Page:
For larvae 50 mm snout-vent length or greater, the following traits can be used to determine species. The head of the Pacific Giant Salamander is wider at the base than at the snout and the head width is more than 1/5 the snout-vent length. Toes touch or overlap when legs are adpressed against the body. The tan to yellow pigmentation on the dorsal and lateral surfaces of the body is clustered in indistinct streaks as if someone painted it on the surface with a dry brush; not clustered into spots and blotches. See Key Features Page.
Metamorphosed forms spend most of their lives in the subterranean environment and are rarely seen. Most surface activity takes place at night although diurnal activity is also reported. Larval forms are the life stage most likely to be observed. Larvae can be observed year round in flowing water bodies and may also be present in higher elevation ponds and lakes connected to flowing water bodies. Breeding takes place in the spring and fall. The female lays her eggs in the spring and then guards the eggs until they hatch about 200 days later. The larval period is 18 to 24 months or may be permanent (gilled adults) depending on local conditions. Sexual maturity takes place in all forms around 115 mm snout-vent length.
In Washington, Pacific Giant Salamanders occur primarily west of the Cascade Crest in the Pacific Coast, Puget Trough and West Cascades ecoregions. They also occur east of the Cascade Crest in some areas of the East Cascades Ecoregion. They do not occur north of the Chehalis River on the Olympic Peninsula. See Distribution Map.
For information on the complete range of this species, see NatureServe Explorer.
Pacific Giant Salamanders are primarily associated with small to medium-sized mountain streams in moist coniferous forests. They may also enter larger flowing water bodies and still water habitats connected to the streams they inhabit. Breeding sites are limited to smaller flowing water bodies. Pacific Giant Salamanders are often the dominant vertebrate within streams. Most occurrences are found below 960 m (3,150 ft) elevation but populations have been observed at higher elevations.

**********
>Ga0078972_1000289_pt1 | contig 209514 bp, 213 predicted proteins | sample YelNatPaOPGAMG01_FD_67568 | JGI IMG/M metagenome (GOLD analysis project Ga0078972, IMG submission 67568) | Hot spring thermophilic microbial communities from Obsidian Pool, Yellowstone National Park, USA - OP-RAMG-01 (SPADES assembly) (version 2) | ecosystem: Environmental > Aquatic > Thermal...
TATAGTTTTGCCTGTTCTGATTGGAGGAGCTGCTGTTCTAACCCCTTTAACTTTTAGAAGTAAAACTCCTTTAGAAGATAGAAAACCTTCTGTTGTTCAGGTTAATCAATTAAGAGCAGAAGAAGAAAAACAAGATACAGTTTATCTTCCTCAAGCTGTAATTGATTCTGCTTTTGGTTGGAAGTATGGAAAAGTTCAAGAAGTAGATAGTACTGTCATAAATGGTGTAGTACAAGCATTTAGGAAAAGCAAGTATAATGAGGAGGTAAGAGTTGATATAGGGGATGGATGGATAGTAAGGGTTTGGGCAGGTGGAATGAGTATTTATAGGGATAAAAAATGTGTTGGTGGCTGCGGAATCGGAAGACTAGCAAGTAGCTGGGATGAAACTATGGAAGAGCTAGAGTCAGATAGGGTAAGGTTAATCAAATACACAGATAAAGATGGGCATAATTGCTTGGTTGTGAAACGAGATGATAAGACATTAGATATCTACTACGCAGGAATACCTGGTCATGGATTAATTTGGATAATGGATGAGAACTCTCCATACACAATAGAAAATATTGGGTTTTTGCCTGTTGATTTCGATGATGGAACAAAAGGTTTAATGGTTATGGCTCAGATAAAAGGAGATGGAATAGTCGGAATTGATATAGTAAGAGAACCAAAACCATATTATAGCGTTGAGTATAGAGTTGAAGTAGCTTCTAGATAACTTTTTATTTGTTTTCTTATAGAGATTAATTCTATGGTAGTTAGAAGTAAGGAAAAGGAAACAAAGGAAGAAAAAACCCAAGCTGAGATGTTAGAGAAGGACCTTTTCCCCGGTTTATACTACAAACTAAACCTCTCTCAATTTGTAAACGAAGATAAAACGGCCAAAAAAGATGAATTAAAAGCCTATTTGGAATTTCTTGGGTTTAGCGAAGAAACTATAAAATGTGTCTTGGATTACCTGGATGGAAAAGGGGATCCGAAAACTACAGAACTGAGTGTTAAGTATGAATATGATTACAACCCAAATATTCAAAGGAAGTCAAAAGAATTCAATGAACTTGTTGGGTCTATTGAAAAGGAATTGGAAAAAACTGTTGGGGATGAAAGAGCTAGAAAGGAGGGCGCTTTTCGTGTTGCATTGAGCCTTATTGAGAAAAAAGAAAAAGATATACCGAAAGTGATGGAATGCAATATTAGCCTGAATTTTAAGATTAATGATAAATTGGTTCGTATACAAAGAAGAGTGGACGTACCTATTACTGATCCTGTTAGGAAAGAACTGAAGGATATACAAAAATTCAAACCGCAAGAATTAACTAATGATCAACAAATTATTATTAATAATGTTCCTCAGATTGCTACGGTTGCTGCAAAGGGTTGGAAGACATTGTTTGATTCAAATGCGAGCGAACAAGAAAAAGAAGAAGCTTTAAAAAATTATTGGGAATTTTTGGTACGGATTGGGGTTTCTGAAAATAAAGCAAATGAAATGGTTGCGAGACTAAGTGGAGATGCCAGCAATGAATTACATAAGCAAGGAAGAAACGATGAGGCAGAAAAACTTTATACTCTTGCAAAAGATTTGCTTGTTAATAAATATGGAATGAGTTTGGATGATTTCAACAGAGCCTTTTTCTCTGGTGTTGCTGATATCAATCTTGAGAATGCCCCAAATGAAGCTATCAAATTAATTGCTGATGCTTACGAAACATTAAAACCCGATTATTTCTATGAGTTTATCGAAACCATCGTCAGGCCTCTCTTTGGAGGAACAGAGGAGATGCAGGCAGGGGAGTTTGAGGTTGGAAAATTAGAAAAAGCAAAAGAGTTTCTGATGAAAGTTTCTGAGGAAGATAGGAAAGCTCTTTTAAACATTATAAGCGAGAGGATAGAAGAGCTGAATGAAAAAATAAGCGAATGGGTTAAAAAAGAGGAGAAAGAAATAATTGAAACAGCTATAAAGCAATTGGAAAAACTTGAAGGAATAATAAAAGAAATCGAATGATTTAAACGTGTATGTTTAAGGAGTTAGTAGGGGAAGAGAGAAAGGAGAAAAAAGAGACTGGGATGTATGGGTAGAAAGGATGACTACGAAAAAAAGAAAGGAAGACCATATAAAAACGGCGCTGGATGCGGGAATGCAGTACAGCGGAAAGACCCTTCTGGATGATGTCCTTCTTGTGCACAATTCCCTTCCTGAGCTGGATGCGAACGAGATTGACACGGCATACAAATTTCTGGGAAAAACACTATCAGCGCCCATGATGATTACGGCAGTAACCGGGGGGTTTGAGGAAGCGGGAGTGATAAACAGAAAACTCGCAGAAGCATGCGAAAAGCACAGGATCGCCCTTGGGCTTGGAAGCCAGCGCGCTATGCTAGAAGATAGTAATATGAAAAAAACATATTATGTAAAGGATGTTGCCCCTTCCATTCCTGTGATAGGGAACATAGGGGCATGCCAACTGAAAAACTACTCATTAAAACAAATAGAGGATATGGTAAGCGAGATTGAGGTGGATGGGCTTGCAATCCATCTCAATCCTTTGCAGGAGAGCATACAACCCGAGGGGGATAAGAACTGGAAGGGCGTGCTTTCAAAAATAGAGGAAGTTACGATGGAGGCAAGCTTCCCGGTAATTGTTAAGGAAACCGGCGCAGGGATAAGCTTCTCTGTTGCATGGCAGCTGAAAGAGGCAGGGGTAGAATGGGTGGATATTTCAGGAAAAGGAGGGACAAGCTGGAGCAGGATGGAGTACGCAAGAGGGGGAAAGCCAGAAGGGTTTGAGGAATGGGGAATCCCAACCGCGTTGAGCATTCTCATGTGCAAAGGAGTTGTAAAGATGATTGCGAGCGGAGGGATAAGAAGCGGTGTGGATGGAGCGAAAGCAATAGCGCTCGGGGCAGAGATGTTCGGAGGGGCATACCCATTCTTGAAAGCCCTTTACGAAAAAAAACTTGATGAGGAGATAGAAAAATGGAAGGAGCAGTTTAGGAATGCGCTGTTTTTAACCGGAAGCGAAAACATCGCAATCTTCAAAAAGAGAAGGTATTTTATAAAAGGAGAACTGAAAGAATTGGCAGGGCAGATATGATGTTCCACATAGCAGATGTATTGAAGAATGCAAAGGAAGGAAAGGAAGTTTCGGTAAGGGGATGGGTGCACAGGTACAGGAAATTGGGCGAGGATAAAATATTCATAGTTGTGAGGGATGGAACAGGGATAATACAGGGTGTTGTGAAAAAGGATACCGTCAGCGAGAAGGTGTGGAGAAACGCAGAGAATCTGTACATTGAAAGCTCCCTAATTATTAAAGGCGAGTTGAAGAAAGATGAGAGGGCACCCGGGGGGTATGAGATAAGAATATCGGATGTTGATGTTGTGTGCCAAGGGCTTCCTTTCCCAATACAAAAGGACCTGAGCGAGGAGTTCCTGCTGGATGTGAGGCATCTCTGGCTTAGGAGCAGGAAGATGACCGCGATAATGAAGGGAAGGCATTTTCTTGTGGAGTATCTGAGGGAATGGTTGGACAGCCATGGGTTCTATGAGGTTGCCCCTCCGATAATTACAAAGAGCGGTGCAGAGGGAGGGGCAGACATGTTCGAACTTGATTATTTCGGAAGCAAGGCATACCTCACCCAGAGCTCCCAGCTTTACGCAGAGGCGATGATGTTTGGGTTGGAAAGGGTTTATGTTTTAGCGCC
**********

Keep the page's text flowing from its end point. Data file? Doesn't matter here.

Metamorphosed forms are rare in comparison to the larval forms. Most surface activity is at night or during daytime wet conditions. Most individuals are found within 50 m of steams. In Oregon, observations have been made of individuals as far as 400 m from streams. They are alert and will flee underground when approached. If captured, their defensive behaviors include an audible growl, tail waving, emitting of noxious and toxic skin secretions and biting.
Larvae and gilled adults can be observed day or night in streams. During the day, they are typically concealed under rocks or woody debris. Occasionally they can be observed moving about in the stream. More typically, one must search for them by gently poking under rocks and woody debris, gently lifting cover objects and/or searching for them visually with the assistance of a glass-bottom viewing bucket or similar item placed in the water. Methods more destructive to the stream bed call for good justification. At night, they are less likely to be sheltered and can be observed moving about in the stream. To capture them, it is necessary in most cases to use a hand-held net or to place a small net across the steam channel. For small larvae, an aquarium net is sufficient. To prevent introduction or transfer of disease, care should be taken to sterilize any nets they have been used on fish and also to sterilize nets between each stream.